Law School Case Brief
Sotheby's, Inc. v. Shene - 2009 U.S. Dist. LEXIS 23596 (S.D.N.Y. Mar. 23, 2009)
New York imposes a three-year limitations period on actions for replevin of stolen goods. This period begins when the true owner makes demand for return of the chattel and the person in possession of the chattel refuses to return it. The same rule applies even if a stolen item was acquired, and is now possessed, by a good-faith purchaser for value.
An interpleader action was brought by plaintiff Sotheby's against defendants Rod Shene, the German State of Baden-Wurttemberg, the Baden-Wurttemberg Ministry of Science, Research, and the Arts, and a German museum known as the Staatsgalerie Stuttgart, for a determination of which of the defendants had title to a 16th-century German book known as the Augsburger Geschlechterbuch. Sotheby's, the Staatsgalerie, and the Ministry have previously been dismissed from the case. Now, Shene and Baden-Wurttemberg have filed motions for summary judgment. After World War II, the Staatsgalerie discovered that the book was missing from an offsite facility in Waldenburg, Germany, where the Staatsgalerie had stored certain artifacts to protect them during the war. The book appeared to have been destroyed, along with numerous other artifacts, during fighting and fires that broke out in Waldenburg toward the end of the war. At some time after the war, Baden-Wurttemberg acquired legal ownership of the Staatsgalerie and its collections. However, the parties learned that the book had instead likely been stolen by John Doty, a U.S. Army Captain who was stationed in Waldenburg. Shene, a book collector who earned a living by buying and selling used books, purchased the Augsburger Geschlechterbuch at a private auction held by Sheldon Margulis, a book dealer in St. Louis, Missouri, who had acquired the book from the family of Captain Doty. Shene purchased the book for about $ 3800. In March 2004, Shene delivered the book to Sotheby's to be sold at auction.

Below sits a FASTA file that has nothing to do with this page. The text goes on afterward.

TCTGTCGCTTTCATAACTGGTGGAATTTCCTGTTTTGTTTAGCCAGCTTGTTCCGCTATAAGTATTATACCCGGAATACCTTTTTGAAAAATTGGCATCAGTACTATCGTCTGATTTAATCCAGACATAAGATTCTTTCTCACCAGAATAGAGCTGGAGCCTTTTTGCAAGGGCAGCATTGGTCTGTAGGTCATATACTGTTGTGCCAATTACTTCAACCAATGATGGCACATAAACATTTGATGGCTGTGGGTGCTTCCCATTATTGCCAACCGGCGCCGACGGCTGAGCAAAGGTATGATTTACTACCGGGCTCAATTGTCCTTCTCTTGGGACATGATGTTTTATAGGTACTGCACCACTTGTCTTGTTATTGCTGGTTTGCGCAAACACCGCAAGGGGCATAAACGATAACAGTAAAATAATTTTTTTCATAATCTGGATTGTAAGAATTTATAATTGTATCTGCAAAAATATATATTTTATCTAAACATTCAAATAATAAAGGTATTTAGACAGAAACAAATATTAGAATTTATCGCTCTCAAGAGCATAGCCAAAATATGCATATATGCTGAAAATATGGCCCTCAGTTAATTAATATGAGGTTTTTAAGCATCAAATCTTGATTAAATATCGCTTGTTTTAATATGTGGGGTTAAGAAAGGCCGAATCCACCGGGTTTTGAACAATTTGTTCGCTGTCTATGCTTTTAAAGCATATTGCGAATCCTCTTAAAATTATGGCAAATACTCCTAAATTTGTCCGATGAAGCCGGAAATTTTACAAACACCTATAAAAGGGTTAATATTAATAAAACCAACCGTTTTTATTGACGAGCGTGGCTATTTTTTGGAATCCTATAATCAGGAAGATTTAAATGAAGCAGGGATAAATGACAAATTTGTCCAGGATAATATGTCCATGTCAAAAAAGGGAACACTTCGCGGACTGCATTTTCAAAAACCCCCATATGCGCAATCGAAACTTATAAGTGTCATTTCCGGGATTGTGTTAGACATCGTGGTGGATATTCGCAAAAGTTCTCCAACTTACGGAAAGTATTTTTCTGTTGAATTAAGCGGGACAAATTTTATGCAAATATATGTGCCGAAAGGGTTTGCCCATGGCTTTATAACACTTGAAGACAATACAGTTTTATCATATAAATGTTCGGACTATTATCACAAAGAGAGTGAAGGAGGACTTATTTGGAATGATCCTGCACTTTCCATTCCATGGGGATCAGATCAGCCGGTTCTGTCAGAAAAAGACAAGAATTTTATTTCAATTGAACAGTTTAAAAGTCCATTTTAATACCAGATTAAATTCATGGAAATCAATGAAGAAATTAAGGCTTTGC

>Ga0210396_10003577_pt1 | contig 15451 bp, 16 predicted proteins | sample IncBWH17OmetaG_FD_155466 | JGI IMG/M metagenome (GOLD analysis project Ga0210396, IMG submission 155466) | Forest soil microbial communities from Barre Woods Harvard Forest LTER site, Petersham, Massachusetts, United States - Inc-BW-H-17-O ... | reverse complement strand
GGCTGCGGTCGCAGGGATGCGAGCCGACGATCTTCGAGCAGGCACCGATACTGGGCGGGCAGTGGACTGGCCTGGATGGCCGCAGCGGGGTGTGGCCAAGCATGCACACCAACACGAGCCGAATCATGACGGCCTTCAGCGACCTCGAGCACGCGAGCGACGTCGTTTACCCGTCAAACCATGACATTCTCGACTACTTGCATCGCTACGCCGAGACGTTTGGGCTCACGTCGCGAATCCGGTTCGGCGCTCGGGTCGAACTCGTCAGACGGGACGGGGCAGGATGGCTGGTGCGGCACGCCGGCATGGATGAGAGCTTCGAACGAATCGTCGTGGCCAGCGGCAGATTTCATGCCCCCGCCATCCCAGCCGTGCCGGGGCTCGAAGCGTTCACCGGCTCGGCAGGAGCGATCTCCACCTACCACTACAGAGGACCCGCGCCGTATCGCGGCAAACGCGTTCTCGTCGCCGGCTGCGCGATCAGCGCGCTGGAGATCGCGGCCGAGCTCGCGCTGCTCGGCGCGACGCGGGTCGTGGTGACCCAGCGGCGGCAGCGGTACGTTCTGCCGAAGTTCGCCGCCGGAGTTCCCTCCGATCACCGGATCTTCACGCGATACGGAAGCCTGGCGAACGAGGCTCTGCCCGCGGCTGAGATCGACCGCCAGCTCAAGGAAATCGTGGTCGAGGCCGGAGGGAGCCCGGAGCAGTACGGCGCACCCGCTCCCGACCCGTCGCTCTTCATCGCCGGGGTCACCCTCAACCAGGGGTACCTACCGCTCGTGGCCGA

In its instant motion for summary judgment, Baden-Wurttemberg argues that it satisfies the standards under New York law for replevin and conversion claims. Shene asserts that Baden-Wurttemberg's claims should fail because they do not meet the requirements for replevin and conversion claims, they conflict with Baden-Wurttemberg's treaty and contract obligations, and they are barred by the doctrines of laches, waiver, and unclean hands. Shene also seeks summary judgment on his claims against Baden-Wurttemberg.
In a case involving the determination of which of the defendants has title to a 16th-century German book that was found missing after World War II, was German state Baden-Wurttemberg barred from filing a case of replevin based on laches?
The United States District Court granted Baden-Wurttemberg's motion for summary judgment in all respects, while it denied Shene's motion for summary judgment in all respects. The Court held that while Baden-Wurttemberg did wait nearly 60 years after the book's disappearance to begin pursuing a claim for it, it was only in 2004 that Baden-Wurttemberg even learned that the book still existed. Until then, it reasonably believed that the book, like many other artifacts with which it was stored, had been destroyed in a fire. Because it was conclusively shown that Baden-Wurttemberg owned the book at the time that Doty stole it, and because Doty could not pass valid title of the book to Shene, Baden-Wurttemberg was the legal owner of the book and is now entitled to summary judgment on its claims.
The Court also found that Baden-Wurttemberg has demonstrated that it diligently pursued claims for other objects that it believed had been stolen, rather than destroyed, and there was no reason for it to be any less diligent in attempting to recover the book. Nor was there any cognizable prejudice to Shene resulting from Baden-Wurttemberg's assertion of its claim now. Shene purchased the book even though every page of it was stamped with a page bearing the Staatsgalerie's name, and apparently failed to fully investigate the book's provenance. The Court concluded that there was no basis for finding laches in this case.
Access the full text case
Not a Lexis+ subscriber? Try it out for free.